In one preferred embodiment as shown in FIG. 2, each groove 130 has a dented rectangular shape in a cross sectional view along the radial direction of the tubular member 10. However, in other embodiments as shown in FIG. 3 or FIG. 4, the grooves 130 can be tapered to have trapezoidal or triangular shapes, respectively.

FIG. 5 shows a cross sectional of the heat pipe in operation and FIG. 6 shows a cross sectional view along line 66 of FIG. 5. As shown, the heat pipe 1 is laid down to be attached on a heat conductive plate 2, and a plurality of heat dissipating fins 3 are mounted on the heat pipe 1. The heat conductive plate 2 is in contact with a heat source 4 where the sintered powder 131 of the wick structure 13 in the heat pipe 1 is located corresponding thereto. When the heat source 4 starts to generate heat, the working fluid in the heat pipe absorbs the heat and is evaporated into gas. The gas then rises up to the upper side of the heat pipe 1 and flows along the grooves 130 towards the first and the second lids 11 and 12 to be condensed into liquid and reflow to bottom side of the tubular member 10 adjacent to the heat conductive plate 2. Meanwhile, the sintered-powder layer 131 corresponding the heat source 4 has the better capillary effect to instantly absorb the work fluid due to the sintered powder can provide faster liquid flowing. Thereby, the reflow speed of the working fluid is greatly increased to enhance the heat transmission efficiency.

This disclosure provides exemplary embodiments of wick structure of a heat pipe. The scope of this disclosure is not limited by these exemplary embodiments. Numerous variations, whether explicitly provided for by the specification or implied by the specification, such as variations in shape, structure, dimension, type of material or manufacturing process may be implemented by one of skill in the art in view of this disclosure.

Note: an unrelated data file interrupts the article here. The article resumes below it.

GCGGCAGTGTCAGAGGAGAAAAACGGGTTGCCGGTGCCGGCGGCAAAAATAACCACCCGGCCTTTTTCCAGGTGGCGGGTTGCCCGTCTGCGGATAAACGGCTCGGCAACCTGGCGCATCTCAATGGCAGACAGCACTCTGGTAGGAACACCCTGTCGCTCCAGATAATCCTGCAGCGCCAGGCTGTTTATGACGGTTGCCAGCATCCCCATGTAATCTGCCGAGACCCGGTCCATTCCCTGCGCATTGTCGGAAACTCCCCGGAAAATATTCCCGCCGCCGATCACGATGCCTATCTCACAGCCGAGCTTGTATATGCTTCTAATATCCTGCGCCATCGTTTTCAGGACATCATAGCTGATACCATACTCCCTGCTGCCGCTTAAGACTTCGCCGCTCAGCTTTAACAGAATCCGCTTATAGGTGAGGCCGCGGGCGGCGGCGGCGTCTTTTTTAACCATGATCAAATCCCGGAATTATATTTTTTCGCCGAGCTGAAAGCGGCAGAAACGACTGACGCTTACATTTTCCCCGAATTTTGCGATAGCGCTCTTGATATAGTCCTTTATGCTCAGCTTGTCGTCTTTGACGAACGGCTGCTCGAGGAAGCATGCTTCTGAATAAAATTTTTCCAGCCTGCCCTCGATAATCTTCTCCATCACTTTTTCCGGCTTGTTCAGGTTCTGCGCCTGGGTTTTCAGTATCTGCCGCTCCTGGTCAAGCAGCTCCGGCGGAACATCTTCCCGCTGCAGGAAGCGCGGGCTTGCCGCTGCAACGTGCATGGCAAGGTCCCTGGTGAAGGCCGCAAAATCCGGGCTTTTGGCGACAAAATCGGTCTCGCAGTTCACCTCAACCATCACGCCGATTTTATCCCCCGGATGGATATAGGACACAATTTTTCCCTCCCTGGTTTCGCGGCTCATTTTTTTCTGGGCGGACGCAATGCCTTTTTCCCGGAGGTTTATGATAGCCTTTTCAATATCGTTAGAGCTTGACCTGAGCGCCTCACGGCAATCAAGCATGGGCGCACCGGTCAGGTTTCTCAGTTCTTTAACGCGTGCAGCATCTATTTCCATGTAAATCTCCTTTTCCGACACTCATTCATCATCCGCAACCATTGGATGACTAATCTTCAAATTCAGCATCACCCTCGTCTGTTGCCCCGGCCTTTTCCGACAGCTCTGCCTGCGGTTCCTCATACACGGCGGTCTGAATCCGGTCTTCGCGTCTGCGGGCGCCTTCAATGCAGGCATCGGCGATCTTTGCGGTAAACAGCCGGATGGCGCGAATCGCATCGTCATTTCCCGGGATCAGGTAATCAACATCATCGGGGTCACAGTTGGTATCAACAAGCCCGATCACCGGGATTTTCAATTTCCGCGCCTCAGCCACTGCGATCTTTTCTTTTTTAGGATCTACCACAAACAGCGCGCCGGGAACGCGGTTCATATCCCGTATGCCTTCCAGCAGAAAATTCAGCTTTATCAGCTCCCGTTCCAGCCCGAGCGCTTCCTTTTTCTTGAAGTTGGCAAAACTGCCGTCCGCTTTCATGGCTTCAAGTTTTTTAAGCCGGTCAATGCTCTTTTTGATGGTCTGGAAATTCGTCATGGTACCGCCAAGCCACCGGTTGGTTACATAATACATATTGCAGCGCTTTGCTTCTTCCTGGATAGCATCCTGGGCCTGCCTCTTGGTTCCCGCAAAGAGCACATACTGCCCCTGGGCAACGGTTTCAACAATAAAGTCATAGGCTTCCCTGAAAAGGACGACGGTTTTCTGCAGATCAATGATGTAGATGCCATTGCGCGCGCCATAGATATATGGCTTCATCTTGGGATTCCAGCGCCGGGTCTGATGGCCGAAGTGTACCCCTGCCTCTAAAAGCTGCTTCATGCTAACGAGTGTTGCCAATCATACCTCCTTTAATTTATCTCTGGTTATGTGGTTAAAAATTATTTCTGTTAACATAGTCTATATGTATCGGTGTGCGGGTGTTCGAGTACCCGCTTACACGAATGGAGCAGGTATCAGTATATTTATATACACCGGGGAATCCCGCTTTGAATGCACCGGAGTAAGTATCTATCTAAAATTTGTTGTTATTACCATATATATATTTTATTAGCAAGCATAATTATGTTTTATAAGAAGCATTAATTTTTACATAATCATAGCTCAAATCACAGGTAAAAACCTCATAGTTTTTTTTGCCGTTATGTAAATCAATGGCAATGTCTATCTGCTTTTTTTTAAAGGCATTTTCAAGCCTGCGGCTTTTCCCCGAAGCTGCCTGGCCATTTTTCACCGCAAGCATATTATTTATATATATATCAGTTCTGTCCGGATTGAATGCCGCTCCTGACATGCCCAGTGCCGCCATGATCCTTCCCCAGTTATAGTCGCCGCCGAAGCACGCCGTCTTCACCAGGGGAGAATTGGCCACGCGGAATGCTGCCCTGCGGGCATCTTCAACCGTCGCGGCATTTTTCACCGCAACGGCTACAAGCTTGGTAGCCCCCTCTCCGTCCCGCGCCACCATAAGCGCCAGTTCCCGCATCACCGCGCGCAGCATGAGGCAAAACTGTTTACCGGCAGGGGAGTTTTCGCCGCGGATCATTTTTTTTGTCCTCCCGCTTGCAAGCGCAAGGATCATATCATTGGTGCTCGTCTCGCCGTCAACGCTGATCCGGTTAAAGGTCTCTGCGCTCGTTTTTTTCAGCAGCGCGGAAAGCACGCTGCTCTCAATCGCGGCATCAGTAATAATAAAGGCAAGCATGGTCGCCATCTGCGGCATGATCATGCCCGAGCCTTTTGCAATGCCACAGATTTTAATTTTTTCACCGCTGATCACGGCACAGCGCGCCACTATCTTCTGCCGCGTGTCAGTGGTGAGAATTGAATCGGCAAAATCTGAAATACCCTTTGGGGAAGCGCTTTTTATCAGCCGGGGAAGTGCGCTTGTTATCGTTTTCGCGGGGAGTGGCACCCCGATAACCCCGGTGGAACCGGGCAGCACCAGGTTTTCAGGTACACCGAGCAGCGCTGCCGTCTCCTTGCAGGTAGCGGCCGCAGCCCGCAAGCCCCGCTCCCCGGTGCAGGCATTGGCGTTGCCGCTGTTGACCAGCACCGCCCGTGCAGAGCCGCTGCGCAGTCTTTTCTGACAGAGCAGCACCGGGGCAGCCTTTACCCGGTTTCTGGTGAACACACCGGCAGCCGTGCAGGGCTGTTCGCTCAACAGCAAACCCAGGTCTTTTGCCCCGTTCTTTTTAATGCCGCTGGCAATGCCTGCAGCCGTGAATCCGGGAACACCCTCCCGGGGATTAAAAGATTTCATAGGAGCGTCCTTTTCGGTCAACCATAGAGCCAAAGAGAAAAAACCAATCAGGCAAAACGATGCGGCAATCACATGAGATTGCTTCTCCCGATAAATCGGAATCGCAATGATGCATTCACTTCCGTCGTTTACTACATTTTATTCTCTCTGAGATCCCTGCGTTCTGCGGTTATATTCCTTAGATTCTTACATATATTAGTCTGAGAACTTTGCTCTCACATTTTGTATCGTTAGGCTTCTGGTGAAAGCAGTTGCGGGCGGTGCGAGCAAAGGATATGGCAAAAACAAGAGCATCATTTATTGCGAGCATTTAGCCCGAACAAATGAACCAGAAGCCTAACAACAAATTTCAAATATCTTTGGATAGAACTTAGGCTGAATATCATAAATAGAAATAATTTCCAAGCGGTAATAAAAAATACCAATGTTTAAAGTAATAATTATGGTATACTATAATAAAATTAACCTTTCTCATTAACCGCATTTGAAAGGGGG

Patent Citations
Cited PatentFiling datePublication dateApplicantTitle
US3840069 *Apr 20, 1972Oct 8, 1974Bbc Brown Boveri & CieHeat pipe with a sintered capillary structure
US3857441 *Mar 6, 1970Dec 31, 1974Westinghouse Electric CorpHeat pipe wick restrainer
US3901311 *Jan 12, 1973Aug 26, 1975Grumman Aerospace CorpSelf-filling hollow core arterial heat pipe
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US6648063 *Apr 12, 2000Nov 18, 2003Sandia CorporationHeat pipe wick with structural enhancement
US6725909 *Mar 24, 2003Apr 27, 2004Chin-Kuang LuoHeat-dissipating device and method for fabricating the same
US6738257 *Feb 21, 2003May 18, 2004Aai-Sol ElectronicsHeat sink
US6793009 *Jun 10, 2003Sep 21, 2004Thermal Corp.CTE-matched heat pipe
Referenced by
Citing PatentFiling datePublication dateApplicantTitle
US7134485 *Jul 16, 2004Nov 14, 2006Hsu Hul-ChunWick structure of heat pipe
US7237337 *Nov 24, 2004Jul 3, 2007Industrial Technology Research InstituteHeat dissipating apparatus having micro-structure layer and method of fabricating the same
US7520315 *Jul 19, 2006Apr 21, 2009Foxconn Technology Co., Ltd.Heat pipe with capillary wick
US7578338 *Apr 17, 2007Aug 25, 2009Industrial Technology Research InstituteHeat dissipating apparatus having micro-structure layer and method of fabricating the same
US7594537 *Jul 19, 2006Sep 29, 2009Foxconn Technology Co., Ltd.Heat pipe with capillary wick
US7730605Apr 17, 2007Jun 8, 2010Industrial Technology Research InstituteMethod of fabricating heat dissipating apparatus
US7841386 *Mar 14, 2007Nov 30, 2010Chaun-Choung Technology Corp.Anti-breaking structure for end closure of heat pipe
Classifications
U.S. Classification165/104.26, 361/700, 361/704, 257/715, 165/104.33
International ClassificationF28D15/00
Cooperative ClassificationF28F2255/18, F28D15/046
European ClassificationF28D15/04B
Legal Events
DateCodeEventDescription
Apr 6, 2010FPExpired due to failure to pay maintenance fee
Effective date: 20100214
Feb 14, 2010LAPSLapse for failure to pay maintenance fees
Sep 21, 2009REMIMaintenance fee reminder mailed